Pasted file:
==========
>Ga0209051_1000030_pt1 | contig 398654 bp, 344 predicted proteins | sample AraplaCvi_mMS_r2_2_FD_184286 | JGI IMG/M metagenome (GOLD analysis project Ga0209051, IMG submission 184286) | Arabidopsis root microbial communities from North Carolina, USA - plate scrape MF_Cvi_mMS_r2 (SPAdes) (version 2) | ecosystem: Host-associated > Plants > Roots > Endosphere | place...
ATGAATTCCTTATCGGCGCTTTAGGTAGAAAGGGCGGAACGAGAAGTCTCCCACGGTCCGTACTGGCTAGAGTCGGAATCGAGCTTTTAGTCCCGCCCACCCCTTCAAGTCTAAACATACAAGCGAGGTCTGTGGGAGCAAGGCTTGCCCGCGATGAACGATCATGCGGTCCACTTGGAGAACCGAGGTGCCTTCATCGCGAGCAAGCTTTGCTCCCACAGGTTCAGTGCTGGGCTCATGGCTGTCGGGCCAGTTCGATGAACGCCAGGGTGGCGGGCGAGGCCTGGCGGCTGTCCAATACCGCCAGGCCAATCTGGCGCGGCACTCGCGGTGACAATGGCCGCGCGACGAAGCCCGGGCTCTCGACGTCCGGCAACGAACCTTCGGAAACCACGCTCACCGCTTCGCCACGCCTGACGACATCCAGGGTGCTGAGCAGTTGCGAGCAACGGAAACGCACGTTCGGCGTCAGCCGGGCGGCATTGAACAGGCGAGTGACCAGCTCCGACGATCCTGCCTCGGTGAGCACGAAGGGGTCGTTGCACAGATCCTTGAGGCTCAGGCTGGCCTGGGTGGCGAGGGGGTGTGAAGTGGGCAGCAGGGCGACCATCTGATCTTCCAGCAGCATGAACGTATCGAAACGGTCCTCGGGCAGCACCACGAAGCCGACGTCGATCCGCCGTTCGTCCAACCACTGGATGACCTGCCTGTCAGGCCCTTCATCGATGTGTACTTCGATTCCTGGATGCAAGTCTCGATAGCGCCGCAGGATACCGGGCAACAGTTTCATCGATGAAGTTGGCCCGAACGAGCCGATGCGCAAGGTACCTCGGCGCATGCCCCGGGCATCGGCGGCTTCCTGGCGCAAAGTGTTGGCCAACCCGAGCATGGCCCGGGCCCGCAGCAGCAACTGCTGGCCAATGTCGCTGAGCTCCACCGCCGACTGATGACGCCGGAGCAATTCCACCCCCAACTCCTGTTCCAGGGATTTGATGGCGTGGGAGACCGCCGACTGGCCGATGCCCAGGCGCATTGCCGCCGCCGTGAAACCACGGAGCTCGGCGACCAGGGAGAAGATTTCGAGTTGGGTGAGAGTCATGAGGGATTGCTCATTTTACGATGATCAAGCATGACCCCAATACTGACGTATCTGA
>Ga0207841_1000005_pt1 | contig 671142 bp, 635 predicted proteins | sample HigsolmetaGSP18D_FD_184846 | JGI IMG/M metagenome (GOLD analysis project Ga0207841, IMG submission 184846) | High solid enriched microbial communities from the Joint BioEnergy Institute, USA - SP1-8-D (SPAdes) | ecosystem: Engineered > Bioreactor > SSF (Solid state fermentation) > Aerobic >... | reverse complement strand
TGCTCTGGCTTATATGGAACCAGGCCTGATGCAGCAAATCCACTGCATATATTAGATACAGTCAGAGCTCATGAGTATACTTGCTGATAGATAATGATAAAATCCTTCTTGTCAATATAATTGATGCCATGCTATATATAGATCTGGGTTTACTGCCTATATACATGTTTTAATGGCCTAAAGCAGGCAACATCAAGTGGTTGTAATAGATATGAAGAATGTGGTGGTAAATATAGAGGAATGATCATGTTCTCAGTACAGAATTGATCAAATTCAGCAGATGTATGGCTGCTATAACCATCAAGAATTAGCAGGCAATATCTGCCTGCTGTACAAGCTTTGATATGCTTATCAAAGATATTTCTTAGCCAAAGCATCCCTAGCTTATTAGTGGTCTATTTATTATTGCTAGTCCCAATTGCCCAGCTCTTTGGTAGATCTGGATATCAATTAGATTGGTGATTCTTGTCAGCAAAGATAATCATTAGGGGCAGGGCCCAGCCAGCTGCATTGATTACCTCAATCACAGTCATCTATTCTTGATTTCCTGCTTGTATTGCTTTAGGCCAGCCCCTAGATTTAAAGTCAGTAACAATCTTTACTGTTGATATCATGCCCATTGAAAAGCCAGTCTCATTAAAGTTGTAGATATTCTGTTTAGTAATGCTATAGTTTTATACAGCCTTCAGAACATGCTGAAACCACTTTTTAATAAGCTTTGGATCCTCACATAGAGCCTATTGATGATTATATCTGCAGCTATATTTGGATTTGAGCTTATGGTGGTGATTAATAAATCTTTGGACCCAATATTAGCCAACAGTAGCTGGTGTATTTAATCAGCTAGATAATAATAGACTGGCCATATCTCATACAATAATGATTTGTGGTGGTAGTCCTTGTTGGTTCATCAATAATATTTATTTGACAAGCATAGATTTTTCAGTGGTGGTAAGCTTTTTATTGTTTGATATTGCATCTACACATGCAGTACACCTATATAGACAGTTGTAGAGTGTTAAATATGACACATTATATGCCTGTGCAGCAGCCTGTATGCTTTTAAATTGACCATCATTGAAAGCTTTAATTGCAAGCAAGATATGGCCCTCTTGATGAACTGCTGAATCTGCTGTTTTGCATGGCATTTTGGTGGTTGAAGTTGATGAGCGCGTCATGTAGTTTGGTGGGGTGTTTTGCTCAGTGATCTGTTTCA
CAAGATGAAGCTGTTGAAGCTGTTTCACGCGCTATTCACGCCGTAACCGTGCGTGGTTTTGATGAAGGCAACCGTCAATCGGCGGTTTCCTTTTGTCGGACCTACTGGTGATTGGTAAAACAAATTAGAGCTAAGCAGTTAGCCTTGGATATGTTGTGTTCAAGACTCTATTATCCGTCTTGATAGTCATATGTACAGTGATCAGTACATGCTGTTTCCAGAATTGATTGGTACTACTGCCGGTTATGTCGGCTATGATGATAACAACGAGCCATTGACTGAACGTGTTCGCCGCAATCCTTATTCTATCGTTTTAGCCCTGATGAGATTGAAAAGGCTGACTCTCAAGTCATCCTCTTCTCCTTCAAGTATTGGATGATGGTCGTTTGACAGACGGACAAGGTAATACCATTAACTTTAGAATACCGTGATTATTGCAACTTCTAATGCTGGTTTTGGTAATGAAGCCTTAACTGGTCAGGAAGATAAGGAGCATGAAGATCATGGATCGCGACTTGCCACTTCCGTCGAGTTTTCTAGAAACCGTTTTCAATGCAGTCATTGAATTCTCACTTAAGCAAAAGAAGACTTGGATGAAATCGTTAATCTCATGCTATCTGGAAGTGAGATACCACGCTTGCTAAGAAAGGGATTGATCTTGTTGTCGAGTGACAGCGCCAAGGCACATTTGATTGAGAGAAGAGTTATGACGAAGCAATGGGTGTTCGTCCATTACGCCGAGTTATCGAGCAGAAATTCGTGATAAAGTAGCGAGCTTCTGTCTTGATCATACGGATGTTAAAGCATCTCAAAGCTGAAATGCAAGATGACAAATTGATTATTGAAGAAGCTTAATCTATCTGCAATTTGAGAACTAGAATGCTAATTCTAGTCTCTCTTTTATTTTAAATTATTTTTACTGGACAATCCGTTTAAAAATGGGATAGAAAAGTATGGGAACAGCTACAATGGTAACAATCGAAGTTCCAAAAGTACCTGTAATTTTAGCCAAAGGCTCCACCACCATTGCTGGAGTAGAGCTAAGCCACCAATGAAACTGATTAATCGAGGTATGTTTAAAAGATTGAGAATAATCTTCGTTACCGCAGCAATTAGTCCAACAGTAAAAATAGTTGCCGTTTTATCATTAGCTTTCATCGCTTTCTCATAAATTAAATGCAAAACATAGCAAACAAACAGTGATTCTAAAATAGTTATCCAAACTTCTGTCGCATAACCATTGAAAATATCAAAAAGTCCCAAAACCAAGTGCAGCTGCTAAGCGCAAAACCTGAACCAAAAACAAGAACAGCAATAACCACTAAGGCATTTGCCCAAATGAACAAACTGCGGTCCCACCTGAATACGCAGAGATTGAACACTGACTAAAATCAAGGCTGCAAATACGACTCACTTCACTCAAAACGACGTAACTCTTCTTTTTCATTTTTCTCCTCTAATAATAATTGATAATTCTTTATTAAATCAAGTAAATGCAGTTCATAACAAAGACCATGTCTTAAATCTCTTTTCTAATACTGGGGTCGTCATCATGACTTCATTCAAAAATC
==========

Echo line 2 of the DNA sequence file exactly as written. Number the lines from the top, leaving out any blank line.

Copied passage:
ATGAATTCCTTATCGGCGCTTTAGGTAGAAAGGGCGGAACGAGAAGTCTCCCACGGTCCGTACTGGCTAGAGTCGGAATCGAGCTTTTAGTCCCGCCCACCCCTTCAAGTCTAAACATACAAGCGAGGTCTGTGGGAGCAAGGCTTGCCCGCGATGAACGATCATGCGGTCCACTTGGAGAACCGAGGTGCCTTCATCGCGAGCAAGCTTTGCTCCCACAGGTTCAGTGCTGGGCTCATGGCTGTCGGGCCAGTTCGATGAACGCCAGGGTGGCGGGCGAGGCCTGGCGGCTGTCCAATACCGCCAGGCCAATCTGGCGCGGCACTCGCGGTGACAATGGCCGCGCGACGAAGCCCGGGCTCTCGACGTCCGGCAACGAACCTTCGGAAACCACGCTCACCGCTTCGCCACGCCTGACGACATCCAGGGTGCTGAGCAGTTGCGAGCAACGGAAACGCACGTTCGGCGTCAGCCGGGCGGCATTGAACAGGCGAGTGACCAGCTCCGACGATCCTGCCTCGGTGAGCACGAAGGGGTCGTTGCACAGATCCTTGAGGCTCAGGCTGGCCTGGGTGGCGAGGGGGTGTGAAGTGGGCAGCAGGGCGACCATCTGATCTTCCAGCAGCATGAACGTATCGAAACGGTCCTCGGGCAGCACCACGAAGCCGACGTCGATCCGCCGTTCGTCCAACCACTGGATGACCTGCCTGTCAGGCCCTTCATCGATGTGTACTTCGATTCCTGGATGCAAGTCTCGATAGCGCCGCAGGATACCGGGCAACAGTTTCATCGATGAAGTTGGCCCGAACGAGCCGATGCGCAAGGTACCTCGGCGCATGCCCCGGGCATCGGCGGCTTCCTGGCGCAAAGTGTTGGCCAACCCGAGCATGGCCCGGGCCCGCAGCAGCAACTGCTGGCCAATGTCGCTGAGCTCCACCGCCGACTGATGACGCCGGAGCAATTCCACCCCCAACTCCTGTTCCAGGGATTTGATGGCGTGGGAGACCGCCGACTGGCCGATGCCCAGGCGCATTGCCGCCGCCGTGAAACCACGGAGCTCGGCGACCAGGGAGAAGATTTCGAGTTGGGTGAGAGTCATGAGGGATTGCTCATTTTACGATGATCAAGCATGACCCCAATACTGACGTATCTGA